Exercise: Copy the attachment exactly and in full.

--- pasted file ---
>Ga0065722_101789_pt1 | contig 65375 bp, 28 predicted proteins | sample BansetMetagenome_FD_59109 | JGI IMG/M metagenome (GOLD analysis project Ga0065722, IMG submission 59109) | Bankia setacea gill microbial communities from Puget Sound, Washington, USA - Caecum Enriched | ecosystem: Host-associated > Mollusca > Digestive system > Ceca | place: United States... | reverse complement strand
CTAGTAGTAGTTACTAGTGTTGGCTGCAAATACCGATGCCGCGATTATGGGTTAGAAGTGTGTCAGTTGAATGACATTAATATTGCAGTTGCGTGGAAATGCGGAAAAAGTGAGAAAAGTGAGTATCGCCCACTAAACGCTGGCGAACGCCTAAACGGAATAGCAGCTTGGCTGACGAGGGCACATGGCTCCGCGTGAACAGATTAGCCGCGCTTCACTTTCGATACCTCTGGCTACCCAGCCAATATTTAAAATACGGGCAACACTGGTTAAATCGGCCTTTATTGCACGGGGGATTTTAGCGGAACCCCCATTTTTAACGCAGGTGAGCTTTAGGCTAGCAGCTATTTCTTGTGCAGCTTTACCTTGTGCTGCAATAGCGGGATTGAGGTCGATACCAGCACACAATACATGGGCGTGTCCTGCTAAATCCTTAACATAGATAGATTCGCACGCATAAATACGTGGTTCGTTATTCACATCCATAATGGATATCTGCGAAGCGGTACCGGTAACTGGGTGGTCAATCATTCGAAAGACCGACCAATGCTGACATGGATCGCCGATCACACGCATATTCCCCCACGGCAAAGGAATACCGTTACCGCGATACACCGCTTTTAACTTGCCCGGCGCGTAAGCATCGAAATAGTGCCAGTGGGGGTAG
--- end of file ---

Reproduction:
>Ga0065722_101789_pt1 | contig 65375 bp, 28 predicted proteins | sample BansetMetagenome_FD_59109 | JGI IMG/M metagenome (GOLD analysis project Ga0065722, IMG submission 59109) | Bankia setacea gill microbial communities from Puget Sound, Washington, USA - Caecum Enriched | ecosystem: Host-associated > Mollusca > Digestive system > Ceca | place: United States... | reverse complement strand
CTAGTAGTAGTTACTAGTGTTGGCTGCAAATACCGATGCCGCGATTATGGGTTAGAAGTGTGTCAGTTGAATGACATTAATATTGCAGTTGCGTGGAAATGCGGAAAAAGTGAGAAAAGTGAGTATCGCCCACTAAACGCTGGCGAACGCCTAAACGGAATAGCAGCTTGGCTGACGAGGGCACATGGCTCCGCGTGAACAGATTAGCCGCGCTTCACTTTCGATACCTCTGGCTACCCAGCCAATATTTAAAATACGGGCAACACTGGTTAAATCGGCCTTTATTGCACGGGGGATTTTAGCGGAACCCCCATTTTTAACGCAGGTGAGCTTTAGGCTAGCAGCTATTTCTTGTGCAGCTTTACCTTGTGCTGCAATAGCGGGATTGAGGTCGATACCAGCACACAATACATGGGCGTGTCCTGCTAAATCCTTAACATAGATAGATTCGCACGCATAAATACGTGGTTCGTTATTCACATCCATAATGGATATCTGCGAAGCGGTACCGGTAACTGGGTGGTCAATCATTCGAAAGACCGACCAATGCTGACATGGATCGCCGATCACACGCATATTCCCCCACGGCAAAGGAATACCGTTACCGCGATACACCGCTTTTAACTTGCCCGGCGCGTAAGCATCGAAATAGTGCCAGTGGGGGTAG